The Great Conjunction Christmas Star Shines Bright Tonight
The stars at night really do shine bright, deep in the heart of Texas, and tonight will be no exception. To be fair though tonight's amazing star occurrence can be seen brightly around the world.
Considered one of the rarest sky displays we will see in our lifetime the 'Christmas Star' shines tonight. Texans, start looking up a little after sunset.
How rare is tonight's Christmas Star? Scientists say it hasn't occurred since the middle ages. Yep, ponder this... the last known occurrence, speculated, was the year 1226.
Interestingly enough, this 'Christmas Star' is not a star at all.
The two largest planets in our solar system, Jupiter and Saturn will be coming as close together as they ever get tonight, making it look like a giant star. These two super planets coming so close together is called a conjunction, when two astronomical objects have either the same right ascension or the same ecliptic longitude, and it's going to be awesome!
Some even say, miracle. Indeed tonight also marks the first day of the Winter solstice as well, just a few days before Christmas. If nothing else, this rare occurrence is a reminder, a time to reflect on how stars have guided us since the beginning, literally and figuratively.
Side Note: The Christmas Star is also known as the Great Conjunction. This sooo reminds me of one of my favorite films of all time, " The Dark Crystal."
If you don't own a high powered telescope, don't fret. One of the things I've learned through star gazing and visiting with astronomy clubs is that a good set of binoculars works well too. To put it into perspective, Gallelio began to chart the stars with a lens only 8x stronger than the naked eye. So even if you don't have binoculars you'll still be in good shape for tonight's Christmas Star. Again, it's going to be super bright.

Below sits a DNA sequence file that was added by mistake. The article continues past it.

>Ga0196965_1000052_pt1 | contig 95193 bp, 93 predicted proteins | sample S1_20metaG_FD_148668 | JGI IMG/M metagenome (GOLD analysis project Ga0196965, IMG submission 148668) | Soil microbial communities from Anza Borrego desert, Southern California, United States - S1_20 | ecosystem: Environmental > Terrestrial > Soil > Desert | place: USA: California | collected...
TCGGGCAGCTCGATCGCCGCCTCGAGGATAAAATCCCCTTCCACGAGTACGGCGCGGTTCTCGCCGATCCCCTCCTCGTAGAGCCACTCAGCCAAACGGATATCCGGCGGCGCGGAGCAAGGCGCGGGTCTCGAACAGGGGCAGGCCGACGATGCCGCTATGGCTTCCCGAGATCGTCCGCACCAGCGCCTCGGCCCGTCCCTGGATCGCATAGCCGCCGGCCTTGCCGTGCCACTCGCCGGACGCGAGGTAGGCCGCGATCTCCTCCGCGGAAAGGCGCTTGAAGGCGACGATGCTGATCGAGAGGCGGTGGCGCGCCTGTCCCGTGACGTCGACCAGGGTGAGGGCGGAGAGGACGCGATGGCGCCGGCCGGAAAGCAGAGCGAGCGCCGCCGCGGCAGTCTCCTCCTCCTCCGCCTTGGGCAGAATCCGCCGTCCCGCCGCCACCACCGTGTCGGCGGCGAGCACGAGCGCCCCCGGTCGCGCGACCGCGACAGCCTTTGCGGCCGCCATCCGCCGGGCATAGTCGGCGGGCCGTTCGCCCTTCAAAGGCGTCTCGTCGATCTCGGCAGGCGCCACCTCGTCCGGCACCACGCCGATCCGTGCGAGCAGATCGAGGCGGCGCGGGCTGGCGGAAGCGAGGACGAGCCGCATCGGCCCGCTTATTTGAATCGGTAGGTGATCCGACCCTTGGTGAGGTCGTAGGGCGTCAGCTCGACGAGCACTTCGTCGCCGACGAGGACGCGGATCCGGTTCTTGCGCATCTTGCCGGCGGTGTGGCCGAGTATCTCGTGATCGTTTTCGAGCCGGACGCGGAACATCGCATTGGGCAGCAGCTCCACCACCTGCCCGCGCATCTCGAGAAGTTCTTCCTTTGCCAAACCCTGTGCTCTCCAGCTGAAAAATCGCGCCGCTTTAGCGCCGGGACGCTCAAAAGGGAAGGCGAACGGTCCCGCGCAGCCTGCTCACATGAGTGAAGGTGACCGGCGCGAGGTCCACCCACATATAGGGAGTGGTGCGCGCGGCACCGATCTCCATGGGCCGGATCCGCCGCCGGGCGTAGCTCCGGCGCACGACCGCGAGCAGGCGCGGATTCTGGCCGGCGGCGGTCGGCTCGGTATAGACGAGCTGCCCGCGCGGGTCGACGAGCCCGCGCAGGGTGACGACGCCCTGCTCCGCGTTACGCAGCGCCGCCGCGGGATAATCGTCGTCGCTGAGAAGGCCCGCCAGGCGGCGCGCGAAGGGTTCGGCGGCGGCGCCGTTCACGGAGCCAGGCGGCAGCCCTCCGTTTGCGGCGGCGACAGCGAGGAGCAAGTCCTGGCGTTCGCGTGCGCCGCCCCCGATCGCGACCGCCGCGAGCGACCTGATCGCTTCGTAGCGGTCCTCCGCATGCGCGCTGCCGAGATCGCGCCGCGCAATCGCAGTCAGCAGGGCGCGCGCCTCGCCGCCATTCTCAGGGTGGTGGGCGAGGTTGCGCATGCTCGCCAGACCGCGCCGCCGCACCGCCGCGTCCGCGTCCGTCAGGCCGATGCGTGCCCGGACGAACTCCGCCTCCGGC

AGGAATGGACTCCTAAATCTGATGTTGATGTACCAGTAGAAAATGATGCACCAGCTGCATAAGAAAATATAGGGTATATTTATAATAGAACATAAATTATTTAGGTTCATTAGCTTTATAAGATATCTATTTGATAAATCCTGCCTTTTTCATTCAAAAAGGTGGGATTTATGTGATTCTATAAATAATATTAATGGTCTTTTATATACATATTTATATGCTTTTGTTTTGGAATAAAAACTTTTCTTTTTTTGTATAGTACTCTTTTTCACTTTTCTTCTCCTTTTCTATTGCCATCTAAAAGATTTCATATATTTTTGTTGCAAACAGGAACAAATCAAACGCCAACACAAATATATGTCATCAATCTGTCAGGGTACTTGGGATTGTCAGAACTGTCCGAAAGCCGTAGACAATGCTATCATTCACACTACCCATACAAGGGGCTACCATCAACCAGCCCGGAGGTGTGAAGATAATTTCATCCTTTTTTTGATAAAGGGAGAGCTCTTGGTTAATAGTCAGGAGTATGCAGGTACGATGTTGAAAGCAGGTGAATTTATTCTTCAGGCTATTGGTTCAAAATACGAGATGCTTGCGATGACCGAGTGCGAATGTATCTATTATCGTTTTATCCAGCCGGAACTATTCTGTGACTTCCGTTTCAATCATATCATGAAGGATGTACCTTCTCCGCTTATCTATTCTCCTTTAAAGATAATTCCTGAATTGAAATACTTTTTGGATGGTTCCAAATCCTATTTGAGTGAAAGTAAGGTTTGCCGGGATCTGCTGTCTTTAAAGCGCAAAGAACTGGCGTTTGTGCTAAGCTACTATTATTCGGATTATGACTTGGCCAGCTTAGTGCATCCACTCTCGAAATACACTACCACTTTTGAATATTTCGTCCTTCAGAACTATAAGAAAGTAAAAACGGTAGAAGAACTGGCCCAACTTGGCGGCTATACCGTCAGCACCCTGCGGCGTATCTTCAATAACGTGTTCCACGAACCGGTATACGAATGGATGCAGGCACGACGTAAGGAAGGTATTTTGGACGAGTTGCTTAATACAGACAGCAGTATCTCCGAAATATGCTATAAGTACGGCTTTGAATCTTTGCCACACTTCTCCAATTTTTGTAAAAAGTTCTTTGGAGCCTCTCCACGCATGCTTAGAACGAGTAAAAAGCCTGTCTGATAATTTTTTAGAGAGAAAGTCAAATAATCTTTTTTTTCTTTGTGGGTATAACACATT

"Look to the southwest about 40 to 45 minutes after sunset. That figures out to around 6:20 to 6:25 p.m." advises KSAT 12 news. "The conjunction will be visible through Christmas week. However, every night after Monday the planets will be visible closer to the time of sunset -- making it more difficult to see."
If you are able to capture it on your cell phone or camera, feel free to upload your photo for us on our stations app!
Speaking of photos, here is an amazing look at 2020 in photos.
LOOK: Just some of the photos that capture the historic year that was 2020